I. BACKGROUND

On January 18, 2000, the Environmental Protection Agency ("EPA") issued its final rule to control emissions of nitrogen oxide ("NOx") under section 126 of the Clean Air Act ("CAA"). 42 U.S.C. § 7426. Under certain conditions, NOx combines with hydrocarbons in the atmosphere to create ozone, commonly known as "smog." In the January rule, the EPA made final its findings that stationary sources of NOx

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emissions in twelve upwind states and the District of Columbia contribute significantly to ozone nonattainment in northeastern states. This finding triggers direct federal regulation of stationary sources of NOx in the upwind states. The rule further established a "cap and trade" system for NOx emissions within each upwind jurisdiction. Covered sources must obtain NOx emission allowances to cover their emissions, adopt additional emission controls, or cease operations. Numerous petitions for review challenge various aspects of the rule.

A. Statutory Framework

Under the Clean Air Act, the EPA promulgates national ambient air quality standards ("NAAQS") for criteria air pollutants, including tropospheric ozone. See 42 U.S.C. § 7409. The EPA then designates those areas of the United States that fail to meet the various NAAQS. 42 U.S.C. § 7407(d). States, in turn, are required to adopt state implementation plans ("SIPs") providing for the attainment of the NAAQS. 42 U.S.C. § 7410. The SIPs are submitted to the EPA for approval, and may be revised at the EPA's insistence if found to be inadequate to ensure maintenance of the NAAQS or public health. States that fail to comply with these requirements are subject to various sanctions and the imposition of a Federal Implementation Plan ("FIP"). 42 U.S.C. § 7509.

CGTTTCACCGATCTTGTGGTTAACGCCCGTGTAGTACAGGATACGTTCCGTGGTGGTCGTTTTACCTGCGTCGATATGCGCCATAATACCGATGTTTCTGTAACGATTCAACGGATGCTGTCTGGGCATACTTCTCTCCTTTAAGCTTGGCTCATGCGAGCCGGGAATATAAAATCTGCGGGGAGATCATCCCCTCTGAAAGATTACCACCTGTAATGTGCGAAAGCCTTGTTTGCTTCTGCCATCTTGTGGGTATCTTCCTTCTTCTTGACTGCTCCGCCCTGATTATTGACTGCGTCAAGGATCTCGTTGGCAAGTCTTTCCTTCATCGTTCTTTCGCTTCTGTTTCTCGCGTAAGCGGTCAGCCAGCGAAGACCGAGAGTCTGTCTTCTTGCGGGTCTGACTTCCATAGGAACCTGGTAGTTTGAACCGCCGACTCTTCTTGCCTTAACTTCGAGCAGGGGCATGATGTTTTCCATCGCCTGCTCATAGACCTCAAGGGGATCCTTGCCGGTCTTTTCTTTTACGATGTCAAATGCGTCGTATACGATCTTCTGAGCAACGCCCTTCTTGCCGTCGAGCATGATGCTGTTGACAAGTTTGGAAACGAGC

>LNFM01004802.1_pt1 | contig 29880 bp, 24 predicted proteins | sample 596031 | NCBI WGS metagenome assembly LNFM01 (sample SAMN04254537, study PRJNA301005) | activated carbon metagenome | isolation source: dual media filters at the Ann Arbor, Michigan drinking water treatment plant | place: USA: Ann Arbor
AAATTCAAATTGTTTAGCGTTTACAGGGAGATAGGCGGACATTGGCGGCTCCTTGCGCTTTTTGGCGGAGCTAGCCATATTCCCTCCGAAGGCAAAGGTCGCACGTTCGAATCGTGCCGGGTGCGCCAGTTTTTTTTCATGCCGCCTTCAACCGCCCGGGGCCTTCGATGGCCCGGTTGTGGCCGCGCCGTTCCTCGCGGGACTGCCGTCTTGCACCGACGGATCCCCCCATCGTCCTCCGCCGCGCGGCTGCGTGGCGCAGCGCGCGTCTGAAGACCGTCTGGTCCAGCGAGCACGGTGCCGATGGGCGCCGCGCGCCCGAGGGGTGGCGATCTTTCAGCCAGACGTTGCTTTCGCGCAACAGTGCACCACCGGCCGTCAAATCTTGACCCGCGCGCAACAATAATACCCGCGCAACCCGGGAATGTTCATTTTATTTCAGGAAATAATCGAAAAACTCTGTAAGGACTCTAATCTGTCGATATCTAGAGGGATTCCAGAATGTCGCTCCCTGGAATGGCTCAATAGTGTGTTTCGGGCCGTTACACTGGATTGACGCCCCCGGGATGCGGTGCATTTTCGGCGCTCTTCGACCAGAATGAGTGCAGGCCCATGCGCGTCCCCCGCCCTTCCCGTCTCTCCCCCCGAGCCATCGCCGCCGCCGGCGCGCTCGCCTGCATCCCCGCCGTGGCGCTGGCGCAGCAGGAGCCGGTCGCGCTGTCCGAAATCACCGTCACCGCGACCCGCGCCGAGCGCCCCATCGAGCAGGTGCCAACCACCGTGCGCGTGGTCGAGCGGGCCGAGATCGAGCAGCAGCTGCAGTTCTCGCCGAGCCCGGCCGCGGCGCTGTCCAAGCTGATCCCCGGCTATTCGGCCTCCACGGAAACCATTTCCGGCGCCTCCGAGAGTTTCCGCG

Much air pollution is a local or regional problem. Some pollution, however, is caused or augmented by emissions from other states. Emissions from "upwind" regions may pollute "downwind" regions. Several provisions of the CAA are designed...